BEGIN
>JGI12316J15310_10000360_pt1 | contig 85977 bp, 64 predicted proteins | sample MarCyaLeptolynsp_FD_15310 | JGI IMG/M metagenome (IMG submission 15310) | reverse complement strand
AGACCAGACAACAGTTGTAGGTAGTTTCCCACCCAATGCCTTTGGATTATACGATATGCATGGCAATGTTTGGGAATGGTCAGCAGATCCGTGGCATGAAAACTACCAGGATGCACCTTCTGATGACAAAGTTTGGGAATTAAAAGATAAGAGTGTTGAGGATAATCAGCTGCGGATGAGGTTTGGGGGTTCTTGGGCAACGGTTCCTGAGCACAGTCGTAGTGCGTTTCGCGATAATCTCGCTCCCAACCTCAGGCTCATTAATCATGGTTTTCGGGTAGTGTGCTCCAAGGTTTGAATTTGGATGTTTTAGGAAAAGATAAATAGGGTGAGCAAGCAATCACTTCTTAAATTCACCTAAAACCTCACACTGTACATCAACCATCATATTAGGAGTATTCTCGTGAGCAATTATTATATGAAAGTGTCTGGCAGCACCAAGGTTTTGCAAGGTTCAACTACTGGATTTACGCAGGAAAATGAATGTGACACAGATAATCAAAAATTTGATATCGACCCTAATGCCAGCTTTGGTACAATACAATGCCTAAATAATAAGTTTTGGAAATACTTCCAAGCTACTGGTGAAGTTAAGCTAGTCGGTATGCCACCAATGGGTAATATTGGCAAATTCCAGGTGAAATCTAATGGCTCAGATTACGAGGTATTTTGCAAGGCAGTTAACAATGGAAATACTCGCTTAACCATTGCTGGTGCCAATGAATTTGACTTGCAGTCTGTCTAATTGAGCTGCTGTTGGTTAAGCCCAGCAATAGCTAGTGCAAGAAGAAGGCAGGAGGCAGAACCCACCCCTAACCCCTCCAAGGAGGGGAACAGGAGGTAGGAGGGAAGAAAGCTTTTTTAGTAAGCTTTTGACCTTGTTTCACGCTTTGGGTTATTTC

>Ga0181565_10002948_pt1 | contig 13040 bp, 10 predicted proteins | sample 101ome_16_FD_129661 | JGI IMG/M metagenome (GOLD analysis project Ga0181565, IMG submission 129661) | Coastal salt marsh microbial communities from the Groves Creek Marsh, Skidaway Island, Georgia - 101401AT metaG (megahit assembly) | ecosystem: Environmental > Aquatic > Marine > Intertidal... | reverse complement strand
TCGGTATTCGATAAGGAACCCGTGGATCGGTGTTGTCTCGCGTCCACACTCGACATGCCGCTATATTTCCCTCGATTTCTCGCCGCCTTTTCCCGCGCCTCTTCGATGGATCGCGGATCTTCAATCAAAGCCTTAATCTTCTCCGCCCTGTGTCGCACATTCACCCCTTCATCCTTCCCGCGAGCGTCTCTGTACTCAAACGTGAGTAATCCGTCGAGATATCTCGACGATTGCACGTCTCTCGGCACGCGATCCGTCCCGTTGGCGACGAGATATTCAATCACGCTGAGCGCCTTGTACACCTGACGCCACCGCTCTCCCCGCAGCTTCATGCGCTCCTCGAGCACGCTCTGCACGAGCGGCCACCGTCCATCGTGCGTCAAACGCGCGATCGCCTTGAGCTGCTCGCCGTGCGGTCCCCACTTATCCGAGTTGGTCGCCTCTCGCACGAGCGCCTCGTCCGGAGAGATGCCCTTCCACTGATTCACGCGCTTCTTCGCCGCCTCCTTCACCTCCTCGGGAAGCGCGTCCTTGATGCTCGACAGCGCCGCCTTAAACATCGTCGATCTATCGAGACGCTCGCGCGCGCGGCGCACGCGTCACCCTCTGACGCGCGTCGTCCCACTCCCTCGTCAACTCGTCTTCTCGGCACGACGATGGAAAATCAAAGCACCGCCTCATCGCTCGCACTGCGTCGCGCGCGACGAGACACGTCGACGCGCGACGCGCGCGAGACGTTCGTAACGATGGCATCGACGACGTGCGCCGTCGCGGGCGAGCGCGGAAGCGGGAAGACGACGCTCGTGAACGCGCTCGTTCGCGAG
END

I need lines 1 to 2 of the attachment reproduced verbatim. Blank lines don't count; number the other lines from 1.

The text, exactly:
>JGI12316J15310_10000360_pt1 | contig 85977 bp, 64 predicted proteins | sample MarCyaLeptolynsp_FD_15310 | JGI IMG/M metagenome (IMG submission 15310) | reverse complement strand
AGACCAGACAACAGTTGTAGGTAGTTTCCCACCCAATGCCTTTGGATTATACGATATGCATGGCAATGTTTGGGAATGGTCAGCAGATCCGTGGCATGAAAACTACCAGGATGCACCTTCTGATGACAAAGTTTGGGAATTAAAAGATAAGAGTGTTGAGGATAATCAGCTGCGGATGAGGTTTGGGGGTTCTTGGGCAACGGTTCCTGAGCACAGTCGTAGTGCGTTTCGCGATAATCTCGCTCCCAACCTCAGGCTCATTAATCATGGTTTTCGGGTAGTGTGCTCCAAGGTTTGAATTTGGATGTTTTAGGAAAAGATAAATAGGGTGAGCAAGCAATCACTTCTTAAATTCACCTAAAACCTCACACTGTACATCAACCATCATATTAGGAGTATTCTCGTGAGCAATTATTATATGAAAGTGTCTGGCAGCACCAAGGTTTTGCAAGGTTCAACTACTGGATTTACGCAGGAAAATGAATGTGACACAGATAATCAAAAATTTGATATCGACCCTAATGCCAGCTTTGGTACAATACAATGCCTAAATAATAAGTTTTGGAAATACTTCCAAGCTACTGGTGAAGTTAAGCTAGTCGGTATGCCACCAATGGGTAATATTGGCAAATTCCAGGTGAAATCTAATGGCTCAGATTACGAGGTATTTTGCAAGGCAGTTAACAATGGAAATACTCGCTTAACCATTGCTGGTGCCAATGAATTTGACTTGCAGTCTGTCTAATTGAGCTGCTGTTGGTTAAGCCCAGCAATAGCTAGTGCAAGAAGAAGGCAGGAGGCAGAACCCACCCCTAACCCCTCCAAGGAGGGGAACAGGAGGTAGGAGGGAAGAAAGCTTTTTTAGTAAGCTTTTGACCTTGTTTCACGCTTTGGGTTATTTC